- Sustainability software will lead to global starvation (@dahowlett). Sustainability software will conclusively prove that cows are the biggest contributors to greenhouse gases. The ensuing bovine cull will ensure population starvation on a massive scale thus solving our climate change issues. Those flogging carbon solutions will be put out of business.
Legacy Optimization: Flat IT Budgets And New Projects Increase Pressure On Legacy Costs
Between 66% and 75% of most technology budgets go towards supporting legacy systems. In order to make the shift to support new business models and disruptive technologies, leaders will have to find ways to optimize existing investments. Leading organizations can expect that:
- Corporate IT spending will barely keep up with dollar inflation (@fscavo). Corporate IT spending in the US and Canada will increase a small 2.0% at the median, after two years of flat budgets. In addition, although most IT organizations are not currently adding to staff counts, we do see a significant upturn in initiation of new major projects, extended work hours for IT employees, and increasing use of IT contractors. This will lead to an improved IT employment picture by mid-year.
- Technology refresh cycles will accelerate through 2011 (@ekolsky). The recent 2-3 years “nuclear winter” in enterprise applications, which coincided with the advent of social channels and social technologies, will give way to a massive acceleration of technology refresh channels – especially in Customer Service departments – leading to large-scale adoption of both new technology related to social media as well as new technology that was scheduled for later adoption. This large-scale adoption will result in several smaller vendors with innovative offerings gaining a sizable presence in Contact Centers and a disruption of the model for old-technology vendors that cannot adapt quickly to the changes we are seeing.
- Organizations will cautiously recommit to BPO (@pfersht). Business Process Outsourcing uptake will creep back throughout 2011, as the recovery stutters and buyers pull the trigger on sourcing initiatives, however, many of the deals for the first-time buyer will be small in scope. Many businesses paralyzed by the Recession have been operating a “wait and see” strategy through 2010 regarding their Business Process Outsourcing (BPO) options. However, a slowing recovery and a growing pressure to meet budgets will drive a steady wave of increased BPO evaluation and contract signing in 2011, especially in Finance and Accounting and Procurement. HfS demand-side research has pinpointed a strong interest from buyers to increase scope in existing BPO contracts, and close to one-in-four businesses in the mid-market ($1bn – $3bn in revs) are expecting to investigate their first steps into F&A BPO. Moreover, many BPO services providers are more determined than ever to “penetrate and radiate” customers with initial small-sized contracts, due to the shortage of attractive captive acquisitions and affordable competitive acquisition candidates.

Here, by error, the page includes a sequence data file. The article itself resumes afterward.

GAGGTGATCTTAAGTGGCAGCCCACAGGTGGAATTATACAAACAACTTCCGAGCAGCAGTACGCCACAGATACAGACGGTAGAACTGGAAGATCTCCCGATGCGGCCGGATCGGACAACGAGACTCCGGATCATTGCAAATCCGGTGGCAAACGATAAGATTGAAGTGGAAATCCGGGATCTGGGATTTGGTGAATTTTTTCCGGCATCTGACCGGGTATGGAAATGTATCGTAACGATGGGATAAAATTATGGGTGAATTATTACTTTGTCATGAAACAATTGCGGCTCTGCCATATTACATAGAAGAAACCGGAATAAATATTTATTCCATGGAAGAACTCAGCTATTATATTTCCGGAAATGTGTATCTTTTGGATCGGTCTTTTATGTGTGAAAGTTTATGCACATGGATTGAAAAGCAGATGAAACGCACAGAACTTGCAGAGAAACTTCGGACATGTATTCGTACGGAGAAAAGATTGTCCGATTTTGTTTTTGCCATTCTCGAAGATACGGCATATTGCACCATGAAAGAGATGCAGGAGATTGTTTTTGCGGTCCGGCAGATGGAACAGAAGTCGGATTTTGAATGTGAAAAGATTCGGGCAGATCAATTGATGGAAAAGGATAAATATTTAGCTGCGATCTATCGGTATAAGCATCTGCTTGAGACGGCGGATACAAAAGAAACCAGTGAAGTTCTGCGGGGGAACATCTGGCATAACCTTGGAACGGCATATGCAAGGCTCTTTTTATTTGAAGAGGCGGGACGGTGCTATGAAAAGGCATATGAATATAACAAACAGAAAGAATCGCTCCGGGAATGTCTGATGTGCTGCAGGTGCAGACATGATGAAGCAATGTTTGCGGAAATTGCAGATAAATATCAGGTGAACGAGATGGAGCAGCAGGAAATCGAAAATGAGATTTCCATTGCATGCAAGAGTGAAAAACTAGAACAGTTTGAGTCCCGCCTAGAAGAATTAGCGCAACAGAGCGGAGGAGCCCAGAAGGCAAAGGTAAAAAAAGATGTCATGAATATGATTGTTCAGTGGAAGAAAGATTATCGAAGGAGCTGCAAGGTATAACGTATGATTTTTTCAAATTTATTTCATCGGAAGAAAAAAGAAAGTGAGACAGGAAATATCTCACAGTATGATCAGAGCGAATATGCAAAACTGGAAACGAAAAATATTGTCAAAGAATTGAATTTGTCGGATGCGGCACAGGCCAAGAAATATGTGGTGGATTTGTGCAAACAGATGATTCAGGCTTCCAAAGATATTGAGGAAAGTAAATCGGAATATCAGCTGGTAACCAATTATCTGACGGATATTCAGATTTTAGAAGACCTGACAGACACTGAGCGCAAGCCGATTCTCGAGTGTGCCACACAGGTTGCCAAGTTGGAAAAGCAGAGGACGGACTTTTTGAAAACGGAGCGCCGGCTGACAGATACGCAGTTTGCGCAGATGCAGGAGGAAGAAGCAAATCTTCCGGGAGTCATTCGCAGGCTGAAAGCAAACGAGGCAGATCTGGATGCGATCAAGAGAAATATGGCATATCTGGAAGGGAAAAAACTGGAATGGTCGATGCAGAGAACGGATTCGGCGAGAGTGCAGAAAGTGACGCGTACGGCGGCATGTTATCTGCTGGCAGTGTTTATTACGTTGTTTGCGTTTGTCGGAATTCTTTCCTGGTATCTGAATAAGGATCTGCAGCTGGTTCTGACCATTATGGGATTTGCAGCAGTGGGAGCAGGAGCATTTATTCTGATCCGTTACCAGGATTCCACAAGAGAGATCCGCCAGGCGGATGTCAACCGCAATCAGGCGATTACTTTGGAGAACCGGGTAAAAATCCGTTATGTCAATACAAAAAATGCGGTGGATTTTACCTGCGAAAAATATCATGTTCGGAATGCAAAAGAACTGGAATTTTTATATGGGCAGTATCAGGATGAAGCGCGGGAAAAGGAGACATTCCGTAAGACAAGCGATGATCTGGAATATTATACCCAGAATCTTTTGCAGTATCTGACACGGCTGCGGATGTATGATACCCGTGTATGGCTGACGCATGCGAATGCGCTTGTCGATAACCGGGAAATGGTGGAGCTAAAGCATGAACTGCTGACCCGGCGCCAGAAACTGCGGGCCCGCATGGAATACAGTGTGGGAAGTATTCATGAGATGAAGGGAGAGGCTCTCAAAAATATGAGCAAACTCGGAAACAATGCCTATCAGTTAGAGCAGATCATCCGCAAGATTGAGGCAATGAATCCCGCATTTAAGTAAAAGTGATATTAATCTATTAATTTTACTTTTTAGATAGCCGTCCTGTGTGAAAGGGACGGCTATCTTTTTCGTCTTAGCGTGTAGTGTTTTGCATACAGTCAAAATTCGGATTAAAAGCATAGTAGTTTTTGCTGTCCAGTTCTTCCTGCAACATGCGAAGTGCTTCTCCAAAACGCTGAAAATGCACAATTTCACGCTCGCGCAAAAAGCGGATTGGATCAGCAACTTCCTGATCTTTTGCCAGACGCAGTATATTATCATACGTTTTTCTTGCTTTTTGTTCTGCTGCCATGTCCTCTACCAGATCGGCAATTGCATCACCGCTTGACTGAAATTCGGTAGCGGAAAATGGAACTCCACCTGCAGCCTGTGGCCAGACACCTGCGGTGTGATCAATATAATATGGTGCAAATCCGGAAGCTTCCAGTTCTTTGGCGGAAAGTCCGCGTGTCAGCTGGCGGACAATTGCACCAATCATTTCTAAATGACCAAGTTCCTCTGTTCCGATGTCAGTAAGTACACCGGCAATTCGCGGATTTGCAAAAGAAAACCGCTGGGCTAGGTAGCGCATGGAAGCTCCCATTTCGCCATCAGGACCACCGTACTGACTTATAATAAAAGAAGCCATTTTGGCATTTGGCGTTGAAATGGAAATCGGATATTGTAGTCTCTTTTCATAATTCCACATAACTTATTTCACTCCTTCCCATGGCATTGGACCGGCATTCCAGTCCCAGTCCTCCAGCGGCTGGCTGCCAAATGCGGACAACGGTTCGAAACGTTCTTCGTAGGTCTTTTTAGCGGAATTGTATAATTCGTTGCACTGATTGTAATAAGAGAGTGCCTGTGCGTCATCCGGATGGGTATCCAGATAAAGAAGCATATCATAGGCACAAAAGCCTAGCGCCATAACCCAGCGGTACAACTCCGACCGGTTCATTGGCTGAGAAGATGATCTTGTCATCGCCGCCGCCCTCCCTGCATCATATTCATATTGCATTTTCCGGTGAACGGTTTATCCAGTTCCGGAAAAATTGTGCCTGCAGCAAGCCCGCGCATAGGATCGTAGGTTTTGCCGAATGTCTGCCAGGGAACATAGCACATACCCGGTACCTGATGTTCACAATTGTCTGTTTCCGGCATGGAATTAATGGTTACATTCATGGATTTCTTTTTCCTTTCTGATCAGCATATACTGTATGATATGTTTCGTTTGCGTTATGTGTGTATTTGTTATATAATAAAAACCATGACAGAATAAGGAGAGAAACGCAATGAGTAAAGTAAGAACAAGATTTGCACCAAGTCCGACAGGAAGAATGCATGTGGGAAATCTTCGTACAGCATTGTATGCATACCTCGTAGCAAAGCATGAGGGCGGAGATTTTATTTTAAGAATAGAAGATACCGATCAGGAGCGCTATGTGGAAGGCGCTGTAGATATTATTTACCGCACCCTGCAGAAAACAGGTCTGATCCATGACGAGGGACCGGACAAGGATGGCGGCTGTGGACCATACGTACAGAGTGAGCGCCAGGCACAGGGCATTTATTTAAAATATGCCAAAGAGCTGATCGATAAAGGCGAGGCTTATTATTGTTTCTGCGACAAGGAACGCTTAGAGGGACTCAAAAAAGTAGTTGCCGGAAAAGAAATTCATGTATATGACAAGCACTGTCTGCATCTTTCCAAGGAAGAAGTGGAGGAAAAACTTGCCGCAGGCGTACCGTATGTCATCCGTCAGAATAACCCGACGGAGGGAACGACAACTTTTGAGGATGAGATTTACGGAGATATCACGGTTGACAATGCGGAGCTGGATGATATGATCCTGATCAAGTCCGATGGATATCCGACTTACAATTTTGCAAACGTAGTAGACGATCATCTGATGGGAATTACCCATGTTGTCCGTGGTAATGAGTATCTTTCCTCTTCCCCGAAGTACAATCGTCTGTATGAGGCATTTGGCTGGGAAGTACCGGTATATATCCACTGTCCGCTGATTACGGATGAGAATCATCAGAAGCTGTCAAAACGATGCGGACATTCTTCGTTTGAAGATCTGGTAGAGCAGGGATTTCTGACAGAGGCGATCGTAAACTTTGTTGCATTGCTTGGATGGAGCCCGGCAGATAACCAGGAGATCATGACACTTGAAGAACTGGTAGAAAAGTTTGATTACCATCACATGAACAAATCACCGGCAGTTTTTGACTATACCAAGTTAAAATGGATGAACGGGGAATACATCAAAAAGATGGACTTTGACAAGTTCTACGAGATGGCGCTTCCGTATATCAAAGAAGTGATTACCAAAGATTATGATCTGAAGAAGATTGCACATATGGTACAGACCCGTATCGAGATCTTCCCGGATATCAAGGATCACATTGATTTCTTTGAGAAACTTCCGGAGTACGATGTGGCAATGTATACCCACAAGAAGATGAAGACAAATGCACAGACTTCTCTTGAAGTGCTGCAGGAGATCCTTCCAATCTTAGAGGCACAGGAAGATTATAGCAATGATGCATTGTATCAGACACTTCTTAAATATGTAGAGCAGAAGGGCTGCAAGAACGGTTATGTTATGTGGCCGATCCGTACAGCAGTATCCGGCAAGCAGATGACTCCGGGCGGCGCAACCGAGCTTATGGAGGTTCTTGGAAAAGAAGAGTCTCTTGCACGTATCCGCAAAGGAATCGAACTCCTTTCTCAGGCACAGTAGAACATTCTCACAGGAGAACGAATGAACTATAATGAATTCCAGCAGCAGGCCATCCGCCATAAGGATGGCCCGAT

- Organizations that reevaluate their IT strategies and contracts hand in hand will save the most money. (@rwang0) Most technology procurement strategies fail to align with IT strategy and vice versa. Consequently, buyers end up with extra device capacity and shelfware. As organizations consider their legacy optimization strategies, successful teams will bring enterprise architects, IT leaders, procurement teams, and business units together to identify waste to pay for innovation. Two -tier ERP and third party maintenance will prove to be examples where alignment can be achieved to create win-wins for IT and line of business leaders.
- Organizations held hostage by high and useless software maintenance contracts will lead a massive backlash (@rwang0). Organizations faced with market pressures to create strategic differentiation amidst the burden of legacy systems will need to find a way to pay for innovation. Software maintenance fees will come under attack as user groups and leading organizations will spearhead efforts to renegotiate existing enterprise software vendor contracts. Existing software vendors caught off guard will suffer through a PR disaster that will cost them significant future sales. Third party maintenance vendors will continue to emerge to combat vendor-lock in and maintenance hegemony.
Ready for 2011? Got a prediction we missed? Add your comments to the blog or send us a comment at info (at) ConstellationRG (dot) com.
Please let us know if you need help with you in 2011. Here’s how we can help:
- Disruptive technologies. Assessing the market for social, mobile, cloud, analytics, UC, and internet of things. Providing vendor selection frameworks. Comparing vendor capabilities. Negotiating vendor contracts. Providing independent validation and verification.
- Next gen business models. Advising management teams and organizations on disruptive technology adoption leading practices. Designing next gen business models in Social CRM, digital marketing transformation, cloud adoption. social business, virtual commerce strategies, business process innovations, and cloud services.
- Legacy optimization. Reviewing existing technology strategies for cost savings. Renegotiating existing maintenance contracts. Providing go forward optimization plans.